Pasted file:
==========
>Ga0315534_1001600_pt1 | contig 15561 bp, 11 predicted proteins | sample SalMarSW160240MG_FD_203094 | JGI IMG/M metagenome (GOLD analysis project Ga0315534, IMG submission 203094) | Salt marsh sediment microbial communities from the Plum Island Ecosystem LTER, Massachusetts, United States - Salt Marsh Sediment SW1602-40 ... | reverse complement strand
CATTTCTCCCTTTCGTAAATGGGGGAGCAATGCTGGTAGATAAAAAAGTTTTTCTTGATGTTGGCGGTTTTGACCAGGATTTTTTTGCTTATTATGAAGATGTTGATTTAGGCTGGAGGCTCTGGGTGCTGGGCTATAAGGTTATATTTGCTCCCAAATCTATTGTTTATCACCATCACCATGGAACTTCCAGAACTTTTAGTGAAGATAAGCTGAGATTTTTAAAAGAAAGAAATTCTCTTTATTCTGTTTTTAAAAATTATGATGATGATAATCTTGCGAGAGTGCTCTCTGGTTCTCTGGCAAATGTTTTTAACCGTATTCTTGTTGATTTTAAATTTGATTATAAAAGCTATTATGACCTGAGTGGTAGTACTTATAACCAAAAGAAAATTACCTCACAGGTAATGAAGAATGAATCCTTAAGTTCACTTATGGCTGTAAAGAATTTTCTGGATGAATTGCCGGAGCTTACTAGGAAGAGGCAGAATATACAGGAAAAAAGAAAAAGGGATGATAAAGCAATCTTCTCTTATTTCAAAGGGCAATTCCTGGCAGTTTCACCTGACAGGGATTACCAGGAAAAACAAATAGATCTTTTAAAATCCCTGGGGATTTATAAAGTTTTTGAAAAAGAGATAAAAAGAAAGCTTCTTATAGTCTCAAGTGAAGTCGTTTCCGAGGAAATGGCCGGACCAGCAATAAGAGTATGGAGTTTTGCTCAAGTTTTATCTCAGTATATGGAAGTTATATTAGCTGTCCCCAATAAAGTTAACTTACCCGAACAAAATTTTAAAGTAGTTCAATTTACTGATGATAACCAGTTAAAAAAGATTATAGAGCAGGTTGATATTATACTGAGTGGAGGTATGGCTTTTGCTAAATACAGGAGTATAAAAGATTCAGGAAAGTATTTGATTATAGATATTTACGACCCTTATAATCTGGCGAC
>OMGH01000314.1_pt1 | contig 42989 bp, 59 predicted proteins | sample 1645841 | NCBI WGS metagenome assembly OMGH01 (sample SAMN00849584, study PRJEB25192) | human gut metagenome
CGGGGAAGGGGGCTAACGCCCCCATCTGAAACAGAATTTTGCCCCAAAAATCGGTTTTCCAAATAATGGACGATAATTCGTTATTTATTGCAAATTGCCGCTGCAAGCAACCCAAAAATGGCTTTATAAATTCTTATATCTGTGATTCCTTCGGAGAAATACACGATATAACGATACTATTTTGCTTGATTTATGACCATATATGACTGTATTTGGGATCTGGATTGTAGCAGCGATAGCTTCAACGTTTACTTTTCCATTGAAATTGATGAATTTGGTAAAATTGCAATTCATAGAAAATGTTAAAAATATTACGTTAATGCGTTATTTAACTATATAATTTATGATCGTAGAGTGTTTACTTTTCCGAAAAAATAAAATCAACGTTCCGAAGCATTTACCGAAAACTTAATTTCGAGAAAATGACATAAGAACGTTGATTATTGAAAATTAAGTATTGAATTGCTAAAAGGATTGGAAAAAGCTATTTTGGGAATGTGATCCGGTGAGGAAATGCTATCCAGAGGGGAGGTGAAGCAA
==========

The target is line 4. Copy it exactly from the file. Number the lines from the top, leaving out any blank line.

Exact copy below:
CGGGGAAGGGGGCTAACGCCCCCATCTGAAACAGAATTTTGCCCCAAAAATCGGTTTTCCAAATAATGGACGATAATTCGTTATTTATTGCAAATTGCCGCTGCAAGCAACCCAAAAATGGCTTTATAAATTCTTATATCTGTGATTCCTTCGGAGAAATACACGATATAACGATACTATTTTGCTTGATTTATGACCATATATGACTGTATTTGGGATCTGGATTGTAGCAGCGATAGCTTCAACGTTTACTTTTCCATTGAAATTGATGAATTTGGTAAAATTGCAATTCATAGAAAATGTTAAAAATATTACGTTAATGCGTTATTTAACTATATAATTTATGATCGTAGAGTGTTTACTTTTCCGAAAAAATAAAATCAACGTTCCGAAGCATTTACCGAAAACTTAATTTCGAGAAAATGACATAAGAACGTTGATTATTGAAAATTAAGTATTGAATTGCTAAAAGGATTGGAAAAAGCTATTTTGGGAATGTGATCCGGTGAGGAAATGCTATCCAGAGGGGAGGTGAAGCAA